A payable-on-death (POD) bank account is no more than a regular bank account that you've chosen to leave to a designated person after your death. All you need to do to make it a POD account is fill out some very simple paperwork at your bank or credit union designating a POD beneficiary. (Some institutions offer an account that's called a Totten trust, which works basically the same way but is set up in a slightly different manner: the account is opened in your name "as trustee" for someone else.
While you're alive, the account's beneficiary has no right to the money. If you want to change your beneficiary designation, you simply name a different beneficiary on a new bank form. Upon your death, the named beneficiary automatically owns the account; no probate is necessary to transfer the asset.
A transfer-on-death registration (TOD), like a POD bank account, lets you designate a beneficiary for stocks, bonds, and mutual funds in most states. And as with the POD account, the beneficiary has no right to the assets while you're alive. After your death, the assets are transferred directly to the beneficiary without probate.
If you own stocks or bonds, it's likely that you hold them in a brokerage account, as opposed to having actual stock certificates in your possession. In that case, you'll get the paperwork from the financial institution holding your account – if they offer it. Every state except Louisiana and Texas has adopted the Uniform Transfer-on-Death Securities Registration Act which permits TOD registration (also often known as "beneficiary registration.") But even if you live in Louisiana or Texas, you may be able to register your stocks as TODs if either you or the stock issuer has any connection to a state that's passed the law. Unfortunately, however, just because TOD registration is allowed virtually everywhere doesn't necessarily mean that your broker will offer it. The law doesn't require them to do so; it simply gives them the option.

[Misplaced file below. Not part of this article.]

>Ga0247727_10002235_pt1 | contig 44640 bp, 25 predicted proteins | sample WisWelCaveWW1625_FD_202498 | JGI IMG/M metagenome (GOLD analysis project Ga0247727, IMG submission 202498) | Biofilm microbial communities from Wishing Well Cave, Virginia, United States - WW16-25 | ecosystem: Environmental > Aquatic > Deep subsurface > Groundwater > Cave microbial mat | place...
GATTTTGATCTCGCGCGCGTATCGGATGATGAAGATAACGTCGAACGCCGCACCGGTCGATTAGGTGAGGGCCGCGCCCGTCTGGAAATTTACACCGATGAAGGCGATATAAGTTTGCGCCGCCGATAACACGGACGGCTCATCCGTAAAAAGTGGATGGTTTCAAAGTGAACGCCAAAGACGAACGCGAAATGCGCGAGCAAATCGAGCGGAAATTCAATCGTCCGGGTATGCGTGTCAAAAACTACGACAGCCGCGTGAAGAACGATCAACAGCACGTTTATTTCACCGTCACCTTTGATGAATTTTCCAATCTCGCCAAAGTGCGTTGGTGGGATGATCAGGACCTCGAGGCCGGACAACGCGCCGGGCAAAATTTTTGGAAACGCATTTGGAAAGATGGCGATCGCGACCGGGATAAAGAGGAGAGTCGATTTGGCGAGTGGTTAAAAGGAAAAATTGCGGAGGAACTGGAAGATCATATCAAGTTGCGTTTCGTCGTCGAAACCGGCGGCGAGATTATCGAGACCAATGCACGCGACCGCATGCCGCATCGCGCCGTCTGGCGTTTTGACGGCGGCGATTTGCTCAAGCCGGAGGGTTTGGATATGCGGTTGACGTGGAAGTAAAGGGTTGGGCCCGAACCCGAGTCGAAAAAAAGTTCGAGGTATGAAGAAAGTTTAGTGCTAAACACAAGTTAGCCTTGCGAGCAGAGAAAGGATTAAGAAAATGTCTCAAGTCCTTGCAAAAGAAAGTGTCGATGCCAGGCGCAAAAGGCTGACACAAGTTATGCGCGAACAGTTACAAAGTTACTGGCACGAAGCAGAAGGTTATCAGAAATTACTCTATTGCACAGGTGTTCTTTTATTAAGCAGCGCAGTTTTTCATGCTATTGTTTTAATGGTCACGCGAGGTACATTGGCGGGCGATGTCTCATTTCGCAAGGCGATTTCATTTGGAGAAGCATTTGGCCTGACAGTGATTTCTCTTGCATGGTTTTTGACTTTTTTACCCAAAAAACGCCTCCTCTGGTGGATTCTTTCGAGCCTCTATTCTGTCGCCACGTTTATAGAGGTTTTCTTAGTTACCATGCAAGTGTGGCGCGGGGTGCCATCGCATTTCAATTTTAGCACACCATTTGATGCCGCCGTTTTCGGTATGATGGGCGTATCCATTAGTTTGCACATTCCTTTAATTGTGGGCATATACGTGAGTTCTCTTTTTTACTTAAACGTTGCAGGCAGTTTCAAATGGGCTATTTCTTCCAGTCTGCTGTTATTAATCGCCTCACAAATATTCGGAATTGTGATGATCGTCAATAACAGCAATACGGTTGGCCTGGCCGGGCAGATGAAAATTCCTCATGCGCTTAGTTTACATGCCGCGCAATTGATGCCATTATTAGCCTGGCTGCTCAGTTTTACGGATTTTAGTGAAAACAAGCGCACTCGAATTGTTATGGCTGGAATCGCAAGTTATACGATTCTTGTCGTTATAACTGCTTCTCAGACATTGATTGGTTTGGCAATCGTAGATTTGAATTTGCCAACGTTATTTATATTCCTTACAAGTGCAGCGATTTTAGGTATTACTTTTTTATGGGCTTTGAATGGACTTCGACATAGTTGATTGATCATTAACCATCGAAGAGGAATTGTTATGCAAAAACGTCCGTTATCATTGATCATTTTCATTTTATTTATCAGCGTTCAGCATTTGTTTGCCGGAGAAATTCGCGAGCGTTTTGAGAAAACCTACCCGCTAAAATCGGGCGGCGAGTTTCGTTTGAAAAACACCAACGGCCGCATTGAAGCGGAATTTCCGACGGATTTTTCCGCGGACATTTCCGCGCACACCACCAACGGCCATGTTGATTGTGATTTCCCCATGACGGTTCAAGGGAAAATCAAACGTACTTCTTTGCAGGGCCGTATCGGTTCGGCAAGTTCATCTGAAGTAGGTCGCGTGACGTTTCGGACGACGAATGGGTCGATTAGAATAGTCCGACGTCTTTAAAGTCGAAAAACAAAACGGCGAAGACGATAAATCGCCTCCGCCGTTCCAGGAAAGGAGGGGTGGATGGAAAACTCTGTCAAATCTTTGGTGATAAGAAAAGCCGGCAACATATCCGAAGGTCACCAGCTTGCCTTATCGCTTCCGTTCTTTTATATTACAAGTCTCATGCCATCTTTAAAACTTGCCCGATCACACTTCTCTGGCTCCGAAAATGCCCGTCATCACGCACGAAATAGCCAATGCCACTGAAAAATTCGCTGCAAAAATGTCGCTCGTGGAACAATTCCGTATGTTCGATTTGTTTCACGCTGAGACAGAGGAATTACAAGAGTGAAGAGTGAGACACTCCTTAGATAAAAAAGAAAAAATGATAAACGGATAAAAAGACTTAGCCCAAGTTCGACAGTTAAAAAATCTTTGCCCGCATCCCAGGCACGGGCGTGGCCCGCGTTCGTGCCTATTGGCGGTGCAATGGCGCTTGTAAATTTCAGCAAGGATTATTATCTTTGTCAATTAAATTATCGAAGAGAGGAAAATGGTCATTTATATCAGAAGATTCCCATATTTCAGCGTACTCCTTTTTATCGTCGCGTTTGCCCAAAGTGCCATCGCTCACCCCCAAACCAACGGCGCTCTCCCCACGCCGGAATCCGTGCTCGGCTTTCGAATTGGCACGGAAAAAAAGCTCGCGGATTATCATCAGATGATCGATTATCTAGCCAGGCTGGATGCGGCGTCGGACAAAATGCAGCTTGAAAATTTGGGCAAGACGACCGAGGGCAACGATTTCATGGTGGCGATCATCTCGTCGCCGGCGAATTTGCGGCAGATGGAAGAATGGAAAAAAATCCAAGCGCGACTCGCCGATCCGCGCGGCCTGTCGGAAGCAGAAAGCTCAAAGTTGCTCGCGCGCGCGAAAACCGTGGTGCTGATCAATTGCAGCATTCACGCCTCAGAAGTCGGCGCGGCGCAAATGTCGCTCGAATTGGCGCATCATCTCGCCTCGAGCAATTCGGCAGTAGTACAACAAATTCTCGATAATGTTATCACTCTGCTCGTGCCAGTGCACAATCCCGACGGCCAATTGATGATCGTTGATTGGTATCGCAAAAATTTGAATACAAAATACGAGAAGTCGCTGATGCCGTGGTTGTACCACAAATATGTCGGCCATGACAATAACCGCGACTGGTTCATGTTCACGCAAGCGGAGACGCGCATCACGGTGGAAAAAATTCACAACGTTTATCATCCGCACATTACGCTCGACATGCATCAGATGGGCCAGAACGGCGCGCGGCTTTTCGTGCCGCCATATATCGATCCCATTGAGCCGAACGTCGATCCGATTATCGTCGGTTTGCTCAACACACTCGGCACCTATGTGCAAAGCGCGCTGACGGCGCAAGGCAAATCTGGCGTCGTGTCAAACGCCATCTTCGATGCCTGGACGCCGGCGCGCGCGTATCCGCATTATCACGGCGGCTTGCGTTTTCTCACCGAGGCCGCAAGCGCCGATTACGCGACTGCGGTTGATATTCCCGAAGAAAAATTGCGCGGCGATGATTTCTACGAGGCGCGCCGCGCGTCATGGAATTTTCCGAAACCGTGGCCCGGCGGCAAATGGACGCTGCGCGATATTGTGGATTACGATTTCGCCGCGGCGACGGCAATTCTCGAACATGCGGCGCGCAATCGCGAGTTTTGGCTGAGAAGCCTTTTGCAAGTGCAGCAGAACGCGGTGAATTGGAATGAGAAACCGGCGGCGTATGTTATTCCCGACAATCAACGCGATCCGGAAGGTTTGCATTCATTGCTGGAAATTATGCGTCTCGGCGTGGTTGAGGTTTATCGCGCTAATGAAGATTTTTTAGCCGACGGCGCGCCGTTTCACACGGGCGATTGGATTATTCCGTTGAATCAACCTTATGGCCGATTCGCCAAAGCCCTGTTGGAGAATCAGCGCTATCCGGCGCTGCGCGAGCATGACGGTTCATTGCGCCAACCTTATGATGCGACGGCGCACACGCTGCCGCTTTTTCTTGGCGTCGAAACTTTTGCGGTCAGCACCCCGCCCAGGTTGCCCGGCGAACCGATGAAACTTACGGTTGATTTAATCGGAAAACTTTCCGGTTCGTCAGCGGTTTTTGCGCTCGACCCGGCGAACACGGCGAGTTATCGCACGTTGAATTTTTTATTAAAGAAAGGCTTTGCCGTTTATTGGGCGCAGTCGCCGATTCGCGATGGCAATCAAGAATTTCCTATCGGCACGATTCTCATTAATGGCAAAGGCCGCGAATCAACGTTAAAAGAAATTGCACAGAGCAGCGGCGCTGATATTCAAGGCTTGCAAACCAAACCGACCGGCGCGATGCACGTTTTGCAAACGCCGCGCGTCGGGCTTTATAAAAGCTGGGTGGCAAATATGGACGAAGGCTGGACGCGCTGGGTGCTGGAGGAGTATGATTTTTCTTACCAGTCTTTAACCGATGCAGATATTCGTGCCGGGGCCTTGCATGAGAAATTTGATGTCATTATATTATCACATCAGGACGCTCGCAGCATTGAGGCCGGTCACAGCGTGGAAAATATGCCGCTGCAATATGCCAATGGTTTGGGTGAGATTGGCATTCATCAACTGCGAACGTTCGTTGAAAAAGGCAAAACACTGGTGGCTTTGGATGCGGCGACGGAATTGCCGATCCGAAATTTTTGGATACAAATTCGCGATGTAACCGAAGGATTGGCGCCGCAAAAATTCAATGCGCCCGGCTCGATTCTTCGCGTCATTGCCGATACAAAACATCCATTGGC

If you own and actually possess stock certificates (which is rare nowadays), you'll need to have new certificates issued showing that you own the stock in beneficiary form. Or you could simply transfer your stock to a brokerage account that offers the registration and name a TOD beneficiary there.
Naming a beneficiary for your bank or stock accounts has no bearing on the rights of creditors or the IRS. Although you've designated a new owner, the executor of your estate must still pay all of your estate's outstanding debts and expenses. If necessary, the beneficiaries may have to use some of the accounts' assets toward that end.
POD accounts also offer an additional unexpected benefit: they allow you to cover more money under the FDIC insurance program for bank accounts than an individual account does. Normally, you can insure up to a total of $100,000 at one bank. But if you name POD beneficiaries, you can insure up to $100,000 for each "qualifying" beneficiary, which, under FDIC rules, includes your spouse, children, grandchildren, parents, and siblings.